Ethical Issues in Online Course Design: Negotiating Identity, Privacy, and Ownership

Linh Dich, Heidi A. McKee, James E. Porter

Abstract


Ethical Issues in Online Course Design: Negotiating Identity, Privacy, and Ownership

This panel will address several key ethical issues related to the design of online (or hybrid) courses and ways in which students and faculty may need to resist implicit or appropriate more explicit approaches toward Web technologies and communications. As faculty members move their traditional courses online, or as they design entirely new online or hybrid courses, new ethical issues certainly surface, particularly when students are asked to move from the privacy of the traditional classroom into the public realm of social media or when the university begins to rely on third-party services as platforms for course delivery (e.g., (Google+, Facebook, Udacity, Coursera).

The three speakers on this panel will present their research on three distinct kinds of ethical issues that emerge when faculty take their students into online public spaces or when the courses themselves are taught online — issues related to identity (Speaker #1), privacy (Speaker #2), and ownership (Speaker #3). All three speakers are scholars and teachers in the field of rhetoric/composition whose research focuses primarily on rhetorical and ethical issues related to digital writing — but the issues to be discussed apply widely to all scholars doing research on, or developing, online courses or classroom spaces.

The three of us proposing this panel certainly favor moving courses, faculty, and students online and into the public realm of social media, and we are by no means against third-party Web hosting arrangements. But our research shows that we need to be cautious and critical in our approach to such alignments. We have to be wary of how new technologies and applications, new social media spaces, and new institutional alignments can affect ethical relationships. The old rules don’t always apply, or not always in the same way. And the “new rules” are sometimes buried in inaccessible or incomprehensible terms of services — or simply remain implicit. Our research shows that we have to alert our students to the new rules and to their ethical implications — for instance, letting them know about potential hazards, as well as benefits, of posting online as a person of color; or letting them know the privacy implications involved in setting up a Facebook account or in clicking the “I Agree” button on a user license. At times our resistance has to take the form of proactive negotiation with our home universities — for instance, making sure that our universities do not develop policies or licensing arrangements that threaten students’ identities or rights.

Speaker #1 will report on her 18-month ethnographic study of users in the social network site Xanga. She will examine academia’s understanding of “public writing,” pointing out that representations of public writing or “the online public” are often overly abstract, failing to account for particular community practices or the identities of particular community members. Specifically, she argues that scholarship has failed to examine how racial identities and writers function in the representation and construction of the public. Drawing on extensive interviews and observations with participants she will demonstrate how Asian-Americans produced and negotiated their identities through online language practices and provide recommendations for the design of more ethical online spaces that foster more equitable participation.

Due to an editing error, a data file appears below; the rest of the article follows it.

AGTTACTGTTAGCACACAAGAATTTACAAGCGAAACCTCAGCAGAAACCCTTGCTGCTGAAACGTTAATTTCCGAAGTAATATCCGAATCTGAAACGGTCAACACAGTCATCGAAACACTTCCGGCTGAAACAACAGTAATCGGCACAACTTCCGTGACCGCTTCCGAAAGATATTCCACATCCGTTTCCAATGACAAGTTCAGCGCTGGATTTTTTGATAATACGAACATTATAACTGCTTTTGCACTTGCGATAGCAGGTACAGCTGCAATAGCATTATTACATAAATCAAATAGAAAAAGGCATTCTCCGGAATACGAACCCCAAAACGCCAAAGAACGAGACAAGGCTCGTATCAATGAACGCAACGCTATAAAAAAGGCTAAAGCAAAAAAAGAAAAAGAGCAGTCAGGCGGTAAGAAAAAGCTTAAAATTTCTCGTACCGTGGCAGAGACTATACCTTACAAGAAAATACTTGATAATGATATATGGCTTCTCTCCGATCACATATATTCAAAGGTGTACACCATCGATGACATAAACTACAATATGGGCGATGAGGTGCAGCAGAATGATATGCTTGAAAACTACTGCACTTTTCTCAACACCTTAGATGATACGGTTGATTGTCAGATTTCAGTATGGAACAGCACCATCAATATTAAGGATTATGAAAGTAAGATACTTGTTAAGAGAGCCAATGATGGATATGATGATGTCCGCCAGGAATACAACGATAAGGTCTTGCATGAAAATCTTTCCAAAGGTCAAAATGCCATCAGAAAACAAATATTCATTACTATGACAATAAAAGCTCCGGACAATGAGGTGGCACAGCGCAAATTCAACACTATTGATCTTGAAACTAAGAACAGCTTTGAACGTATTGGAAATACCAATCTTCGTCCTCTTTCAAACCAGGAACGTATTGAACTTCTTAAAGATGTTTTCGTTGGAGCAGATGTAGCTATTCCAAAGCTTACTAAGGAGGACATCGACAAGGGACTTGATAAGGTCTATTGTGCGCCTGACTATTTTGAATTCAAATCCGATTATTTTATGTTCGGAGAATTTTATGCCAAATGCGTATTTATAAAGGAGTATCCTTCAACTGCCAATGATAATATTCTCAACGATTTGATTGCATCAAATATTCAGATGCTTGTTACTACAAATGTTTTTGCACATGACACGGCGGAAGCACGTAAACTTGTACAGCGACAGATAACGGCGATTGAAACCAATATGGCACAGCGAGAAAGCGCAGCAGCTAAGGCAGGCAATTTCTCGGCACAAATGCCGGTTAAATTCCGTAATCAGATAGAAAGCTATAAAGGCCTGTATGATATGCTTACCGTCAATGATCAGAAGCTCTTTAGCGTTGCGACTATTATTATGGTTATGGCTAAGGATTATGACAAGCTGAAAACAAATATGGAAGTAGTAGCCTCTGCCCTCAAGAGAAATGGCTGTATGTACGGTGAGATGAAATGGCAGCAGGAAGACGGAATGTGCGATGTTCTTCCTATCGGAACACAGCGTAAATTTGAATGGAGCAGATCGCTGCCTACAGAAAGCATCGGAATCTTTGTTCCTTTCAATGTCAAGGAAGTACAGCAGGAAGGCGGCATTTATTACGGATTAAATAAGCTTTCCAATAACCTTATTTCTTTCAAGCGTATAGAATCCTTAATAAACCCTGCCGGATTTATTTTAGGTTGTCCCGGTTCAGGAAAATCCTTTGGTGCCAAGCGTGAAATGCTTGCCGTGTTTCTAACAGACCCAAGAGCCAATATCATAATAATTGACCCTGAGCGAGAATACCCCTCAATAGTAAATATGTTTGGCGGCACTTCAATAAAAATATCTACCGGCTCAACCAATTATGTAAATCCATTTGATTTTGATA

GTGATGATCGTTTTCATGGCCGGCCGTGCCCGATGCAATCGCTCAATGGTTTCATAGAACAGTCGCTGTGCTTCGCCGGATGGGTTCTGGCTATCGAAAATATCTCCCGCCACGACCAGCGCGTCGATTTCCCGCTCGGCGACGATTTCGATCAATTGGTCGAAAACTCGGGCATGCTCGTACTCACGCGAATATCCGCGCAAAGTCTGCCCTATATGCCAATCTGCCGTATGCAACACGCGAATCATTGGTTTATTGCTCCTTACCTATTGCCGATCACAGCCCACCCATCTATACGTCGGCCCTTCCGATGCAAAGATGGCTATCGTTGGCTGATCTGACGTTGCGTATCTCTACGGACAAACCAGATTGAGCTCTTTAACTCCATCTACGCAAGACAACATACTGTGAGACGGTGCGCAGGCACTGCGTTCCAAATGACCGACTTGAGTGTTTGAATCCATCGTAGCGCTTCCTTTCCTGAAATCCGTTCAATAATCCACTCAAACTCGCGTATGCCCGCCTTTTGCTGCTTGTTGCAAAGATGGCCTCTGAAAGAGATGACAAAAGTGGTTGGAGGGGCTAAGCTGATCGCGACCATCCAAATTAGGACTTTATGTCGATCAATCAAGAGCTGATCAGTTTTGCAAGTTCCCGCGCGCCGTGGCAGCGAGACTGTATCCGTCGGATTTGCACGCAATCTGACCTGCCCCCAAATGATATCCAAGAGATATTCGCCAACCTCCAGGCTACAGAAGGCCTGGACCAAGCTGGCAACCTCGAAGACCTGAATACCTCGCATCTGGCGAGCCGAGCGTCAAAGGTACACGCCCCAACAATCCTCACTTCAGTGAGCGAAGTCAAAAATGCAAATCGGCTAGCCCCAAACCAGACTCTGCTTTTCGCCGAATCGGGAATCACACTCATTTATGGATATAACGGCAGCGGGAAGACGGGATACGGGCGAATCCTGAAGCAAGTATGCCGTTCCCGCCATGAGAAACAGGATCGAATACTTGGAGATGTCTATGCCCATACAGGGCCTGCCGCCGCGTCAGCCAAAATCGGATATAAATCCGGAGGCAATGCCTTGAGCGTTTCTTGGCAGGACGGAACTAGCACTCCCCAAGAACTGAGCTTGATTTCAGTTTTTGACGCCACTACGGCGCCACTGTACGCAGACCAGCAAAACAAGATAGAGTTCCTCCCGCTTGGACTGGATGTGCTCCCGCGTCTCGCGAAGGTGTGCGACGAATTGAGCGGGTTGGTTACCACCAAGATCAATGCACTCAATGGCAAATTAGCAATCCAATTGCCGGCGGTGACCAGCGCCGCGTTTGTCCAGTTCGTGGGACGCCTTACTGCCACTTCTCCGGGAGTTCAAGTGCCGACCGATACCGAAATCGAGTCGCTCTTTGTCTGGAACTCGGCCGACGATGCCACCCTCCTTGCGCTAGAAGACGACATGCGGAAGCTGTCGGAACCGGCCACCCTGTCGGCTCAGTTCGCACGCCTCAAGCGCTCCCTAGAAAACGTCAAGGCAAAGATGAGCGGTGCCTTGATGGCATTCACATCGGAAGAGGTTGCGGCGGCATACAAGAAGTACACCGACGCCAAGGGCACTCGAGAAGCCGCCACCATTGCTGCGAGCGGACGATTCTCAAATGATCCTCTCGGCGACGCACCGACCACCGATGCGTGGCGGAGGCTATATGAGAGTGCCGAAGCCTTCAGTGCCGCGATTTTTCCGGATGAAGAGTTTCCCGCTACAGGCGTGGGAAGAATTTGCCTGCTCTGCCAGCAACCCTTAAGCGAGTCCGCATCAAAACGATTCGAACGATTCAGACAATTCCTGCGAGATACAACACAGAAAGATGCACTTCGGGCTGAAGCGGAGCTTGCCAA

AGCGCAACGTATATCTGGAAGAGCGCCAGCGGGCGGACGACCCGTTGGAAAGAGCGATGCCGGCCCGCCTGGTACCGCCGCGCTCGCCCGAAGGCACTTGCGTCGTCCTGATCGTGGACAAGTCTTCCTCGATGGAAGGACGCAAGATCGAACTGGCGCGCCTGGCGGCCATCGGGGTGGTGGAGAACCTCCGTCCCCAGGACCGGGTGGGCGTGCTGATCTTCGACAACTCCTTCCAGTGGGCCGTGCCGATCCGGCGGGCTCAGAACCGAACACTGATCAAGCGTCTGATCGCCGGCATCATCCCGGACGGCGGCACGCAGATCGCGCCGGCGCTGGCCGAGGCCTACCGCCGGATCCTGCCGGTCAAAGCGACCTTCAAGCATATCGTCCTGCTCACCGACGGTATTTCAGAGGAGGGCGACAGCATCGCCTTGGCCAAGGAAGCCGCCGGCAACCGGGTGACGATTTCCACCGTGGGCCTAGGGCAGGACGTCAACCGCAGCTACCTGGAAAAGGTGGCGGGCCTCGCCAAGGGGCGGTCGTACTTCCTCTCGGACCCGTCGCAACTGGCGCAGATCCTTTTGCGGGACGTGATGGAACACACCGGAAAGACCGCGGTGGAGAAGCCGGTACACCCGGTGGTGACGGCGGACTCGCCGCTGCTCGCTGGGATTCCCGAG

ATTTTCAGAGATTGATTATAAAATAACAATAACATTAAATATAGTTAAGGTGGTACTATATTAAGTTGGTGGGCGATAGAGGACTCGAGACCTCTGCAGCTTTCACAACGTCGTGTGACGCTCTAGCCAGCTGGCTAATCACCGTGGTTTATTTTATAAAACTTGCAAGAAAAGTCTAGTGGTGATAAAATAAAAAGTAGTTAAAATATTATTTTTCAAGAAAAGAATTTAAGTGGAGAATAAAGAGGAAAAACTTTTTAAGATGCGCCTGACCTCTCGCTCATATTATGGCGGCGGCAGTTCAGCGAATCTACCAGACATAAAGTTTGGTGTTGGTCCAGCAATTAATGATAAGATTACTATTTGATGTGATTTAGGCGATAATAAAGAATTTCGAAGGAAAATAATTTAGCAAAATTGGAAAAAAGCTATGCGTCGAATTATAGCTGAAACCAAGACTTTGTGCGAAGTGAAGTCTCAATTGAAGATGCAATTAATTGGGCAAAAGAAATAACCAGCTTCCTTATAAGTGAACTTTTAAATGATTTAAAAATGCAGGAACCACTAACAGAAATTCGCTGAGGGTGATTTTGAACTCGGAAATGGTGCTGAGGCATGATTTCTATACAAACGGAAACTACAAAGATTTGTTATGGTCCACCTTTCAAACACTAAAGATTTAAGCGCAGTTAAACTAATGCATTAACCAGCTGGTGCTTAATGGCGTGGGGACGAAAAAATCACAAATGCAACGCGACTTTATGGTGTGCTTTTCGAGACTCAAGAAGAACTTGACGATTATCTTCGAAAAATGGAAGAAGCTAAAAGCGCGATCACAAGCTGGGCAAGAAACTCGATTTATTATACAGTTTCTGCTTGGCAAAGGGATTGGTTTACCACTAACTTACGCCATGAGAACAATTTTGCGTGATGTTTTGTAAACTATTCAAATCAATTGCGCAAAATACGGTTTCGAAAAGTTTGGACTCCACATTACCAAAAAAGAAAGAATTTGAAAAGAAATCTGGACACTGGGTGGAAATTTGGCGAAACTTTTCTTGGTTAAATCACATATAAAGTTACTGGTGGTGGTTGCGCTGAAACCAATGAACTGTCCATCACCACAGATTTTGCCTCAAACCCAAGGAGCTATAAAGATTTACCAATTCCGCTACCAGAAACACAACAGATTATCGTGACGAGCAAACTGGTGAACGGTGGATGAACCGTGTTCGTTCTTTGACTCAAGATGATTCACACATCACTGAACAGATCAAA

Speaker #2 will report on privacy in online spaces like Facebook, Twitter, and Google+, in light of changes in technology practice (e.g., data mining) and privacy policies for social media. She will report on studies, including several she has conducted, that examine users’ perceptions of privacy. The implications of this research are that as scholars who often teach using online technologies we need to ensure we address privacy issues. She closes with ways that we can take research data and transform it for use in the design of online classes.

Speaker #3 will report on his research on faculty ownership of online courses and course material. For this presentation he will consider the specific issue of faculty and student copyrights in MOOCs that are hosted by third parties outside the university. He will examine and critique several MOOC licenses on the grounds that they elide the distinction between course and course content, thereby undercutting the value of the university’s service and potentially damaging the university’s ethical relationship with students. Universities should avoid entering into MOOC licensing partnerships that treat the course as an object rather than as a social performance or that fail to provide adequate protection for faculty and students intellectual property.

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